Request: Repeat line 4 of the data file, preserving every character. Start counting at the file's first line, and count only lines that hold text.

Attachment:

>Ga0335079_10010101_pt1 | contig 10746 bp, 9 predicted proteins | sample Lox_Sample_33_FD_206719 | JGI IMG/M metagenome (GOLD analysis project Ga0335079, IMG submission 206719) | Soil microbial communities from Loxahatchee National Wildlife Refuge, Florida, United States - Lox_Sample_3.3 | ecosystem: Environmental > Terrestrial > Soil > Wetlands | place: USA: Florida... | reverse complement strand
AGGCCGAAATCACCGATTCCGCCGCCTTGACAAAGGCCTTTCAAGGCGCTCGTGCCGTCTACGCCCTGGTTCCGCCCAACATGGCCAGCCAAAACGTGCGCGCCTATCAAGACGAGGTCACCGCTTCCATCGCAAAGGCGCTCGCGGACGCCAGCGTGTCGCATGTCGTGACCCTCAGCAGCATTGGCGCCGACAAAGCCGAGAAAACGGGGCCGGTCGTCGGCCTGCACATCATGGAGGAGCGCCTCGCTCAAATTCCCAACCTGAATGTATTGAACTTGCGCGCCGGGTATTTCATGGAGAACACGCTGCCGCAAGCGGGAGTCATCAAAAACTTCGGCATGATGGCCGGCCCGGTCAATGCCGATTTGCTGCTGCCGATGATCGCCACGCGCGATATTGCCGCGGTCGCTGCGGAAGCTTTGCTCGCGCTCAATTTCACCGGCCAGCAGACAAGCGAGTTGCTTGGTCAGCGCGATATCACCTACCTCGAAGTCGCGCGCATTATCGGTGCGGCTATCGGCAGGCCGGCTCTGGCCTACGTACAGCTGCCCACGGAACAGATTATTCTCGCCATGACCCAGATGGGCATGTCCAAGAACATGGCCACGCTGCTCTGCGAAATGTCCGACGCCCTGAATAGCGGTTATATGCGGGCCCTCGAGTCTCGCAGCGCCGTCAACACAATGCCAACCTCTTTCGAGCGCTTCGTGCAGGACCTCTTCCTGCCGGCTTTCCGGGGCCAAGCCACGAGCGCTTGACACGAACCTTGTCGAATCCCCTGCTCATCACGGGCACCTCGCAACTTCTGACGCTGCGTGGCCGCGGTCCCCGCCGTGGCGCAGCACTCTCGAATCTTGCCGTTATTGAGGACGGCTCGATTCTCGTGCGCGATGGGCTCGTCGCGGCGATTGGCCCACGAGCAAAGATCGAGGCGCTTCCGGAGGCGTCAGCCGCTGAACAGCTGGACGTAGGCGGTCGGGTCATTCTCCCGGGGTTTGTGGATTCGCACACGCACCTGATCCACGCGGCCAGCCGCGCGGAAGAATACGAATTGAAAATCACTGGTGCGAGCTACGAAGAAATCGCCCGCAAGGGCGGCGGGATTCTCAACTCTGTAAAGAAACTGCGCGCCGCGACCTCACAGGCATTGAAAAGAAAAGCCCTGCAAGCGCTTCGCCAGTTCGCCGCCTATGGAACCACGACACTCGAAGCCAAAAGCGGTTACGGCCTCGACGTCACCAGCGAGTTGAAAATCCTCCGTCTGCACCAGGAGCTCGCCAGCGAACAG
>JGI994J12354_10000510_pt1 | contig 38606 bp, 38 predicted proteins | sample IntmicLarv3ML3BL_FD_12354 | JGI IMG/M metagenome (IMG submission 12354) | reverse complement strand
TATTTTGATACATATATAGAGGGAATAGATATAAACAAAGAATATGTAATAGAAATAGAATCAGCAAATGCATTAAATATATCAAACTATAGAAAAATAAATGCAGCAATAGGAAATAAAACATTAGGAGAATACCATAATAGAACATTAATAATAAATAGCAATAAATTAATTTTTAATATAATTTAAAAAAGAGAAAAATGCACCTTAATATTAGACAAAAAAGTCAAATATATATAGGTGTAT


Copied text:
TATTTTGATACATATATAGAGGGAATAGATATAAACAAAGAATATGTAATAGAAATAGAATCAGCAAATGCATTAAATATATCAAACTATAGAAAAATAAATGCAGCAATAGGAAATAAAACATTAGGAGAATACCATAATAGAACATTAATAATAAATAGCAATAAATTAATTTTTAATATAATTTAAAAAAGAGAAAAATGCACCTTAATATTAGACAAAAAAGTCAAATATATATAGGTGTAT